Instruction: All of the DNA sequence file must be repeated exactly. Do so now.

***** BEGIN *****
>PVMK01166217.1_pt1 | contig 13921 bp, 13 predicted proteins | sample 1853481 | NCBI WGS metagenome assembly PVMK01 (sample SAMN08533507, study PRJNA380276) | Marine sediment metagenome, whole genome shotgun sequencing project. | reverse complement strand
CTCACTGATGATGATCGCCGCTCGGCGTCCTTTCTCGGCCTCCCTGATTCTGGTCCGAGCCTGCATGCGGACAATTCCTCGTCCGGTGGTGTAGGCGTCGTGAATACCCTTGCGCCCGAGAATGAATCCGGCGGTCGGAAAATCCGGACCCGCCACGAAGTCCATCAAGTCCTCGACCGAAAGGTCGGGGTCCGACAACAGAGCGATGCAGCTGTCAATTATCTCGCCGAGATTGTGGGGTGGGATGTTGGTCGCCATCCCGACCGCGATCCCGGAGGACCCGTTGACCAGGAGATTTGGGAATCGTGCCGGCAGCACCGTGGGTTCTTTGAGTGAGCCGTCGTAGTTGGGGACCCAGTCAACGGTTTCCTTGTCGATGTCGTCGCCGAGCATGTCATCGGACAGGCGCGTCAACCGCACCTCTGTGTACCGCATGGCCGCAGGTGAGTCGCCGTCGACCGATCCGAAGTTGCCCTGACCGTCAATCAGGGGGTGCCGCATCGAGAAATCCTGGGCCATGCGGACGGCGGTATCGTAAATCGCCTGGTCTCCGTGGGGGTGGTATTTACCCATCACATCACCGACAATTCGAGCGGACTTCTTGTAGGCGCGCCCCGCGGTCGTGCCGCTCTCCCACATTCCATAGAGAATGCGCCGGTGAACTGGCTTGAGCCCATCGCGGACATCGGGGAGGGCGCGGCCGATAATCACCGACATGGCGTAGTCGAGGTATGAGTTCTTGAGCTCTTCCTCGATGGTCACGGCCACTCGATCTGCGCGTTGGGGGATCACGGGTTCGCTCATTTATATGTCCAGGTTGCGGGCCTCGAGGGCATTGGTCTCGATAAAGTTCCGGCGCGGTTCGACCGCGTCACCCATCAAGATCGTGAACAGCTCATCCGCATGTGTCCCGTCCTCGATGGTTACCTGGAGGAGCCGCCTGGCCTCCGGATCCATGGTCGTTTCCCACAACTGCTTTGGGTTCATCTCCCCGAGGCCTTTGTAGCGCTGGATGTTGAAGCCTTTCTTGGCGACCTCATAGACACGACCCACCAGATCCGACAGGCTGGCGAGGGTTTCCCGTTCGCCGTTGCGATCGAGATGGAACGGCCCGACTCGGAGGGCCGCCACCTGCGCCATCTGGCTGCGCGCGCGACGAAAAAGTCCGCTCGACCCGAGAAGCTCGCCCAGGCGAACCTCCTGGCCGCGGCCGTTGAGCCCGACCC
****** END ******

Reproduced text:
>PVMK01166217.1_pt1 | contig 13921 bp, 13 predicted proteins | sample 1853481 | NCBI WGS metagenome assembly PVMK01 (sample SAMN08533507, study PRJNA380276) | Marine sediment metagenome, whole genome shotgun sequencing project. | reverse complement strand
CTCACTGATGATGATCGCCGCTCGGCGTCCTTTCTCGGCCTCCCTGATTCTGGTCCGAGCCTGCATGCGGACAATTCCTCGTCCGGTGGTGTAGGCGTCGTGAATACCCTTGCGCCCGAGAATGAATCCGGCGGTCGGAAAATCCGGACCCGCCACGAAGTCCATCAAGTCCTCGACCGAAAGGTCGGGGTCCGACAACAGAGCGATGCAGCTGTCAATTATCTCGCCGAGATTGTGGGGTGGGATGTTGGTCGCCATCCCGACCGCGATCCCGGAGGACCCGTTGACCAGGAGATTTGGGAATCGTGCCGGCAGCACCGTGGGTTCTTTGAGTGAGCCGTCGTAGTTGGGGACCCAGTCAACGGTTTCCTTGTCGATGTCGTCGCCGAGCATGTCATCGGACAGGCGCGTCAACCGCACCTCTGTGTACCGCATGGCCGCAGGTGAGTCGCCGTCGACCGATCCGAAGTTGCCCTGACCGTCAATCAGGGGGTGCCGCATCGAGAAATCCTGGGCCATGCGGACGGCGGTATCGTAAATCGCCTGGTCTCCGTGGGGGTGGTATTTACCCATCACATCACCGACAATTCGAGCGGACTTCTTGTAGGCGCGCCCCGCGGTCGTGCCGCTCTCCCACATTCCATAGAGAATGCGCCGGTGAACTGGCTTGAGCCCATCGCGGACATCGGGGAGGGCGCGGCCGATAATCACCGACATGGCGTAGTCGAGGTATGAGTTCTTGAGCTCTTCCTCGATGGTCACGGCCACTCGATCTGCGCGTTGGGGGATCACGGGTTCGCTCATTTATATGTCCAGGTTGCGGGCCTCGAGGGCATTGGTCTCGATAAAGTTCCGGCGCGGTTCGACCGCGTCACCCATCAAGATCGTGAACAGCTCATCCGCATGTGTCCCGTCCTCGATGGTTACCTGGAGGAGCCGCCTGGCCTCCGGATCCATGGTCGTTTCCCACAACTGCTTTGGGTTCATCTCCCCGAGGCCTTTGTAGCGCTGGATGTTGAAGCCTTTCTTGGCGACCTCATAGACACGACCCACCAGATCCGACAGGCTGGCGAGGGTTTCCCGTTCGCCGTTGCGATCGAGATGGAACGGCCCGACTCGGAGGGCCGCCACCTGCGCCATCTGGCTGCGCGCGCGACGAAAAAGTCCGCTCGACCCGAGAAGCTCGCCCAGGCGAACCTCCTGGCCGCGGCCGTTGAGCCCGACCC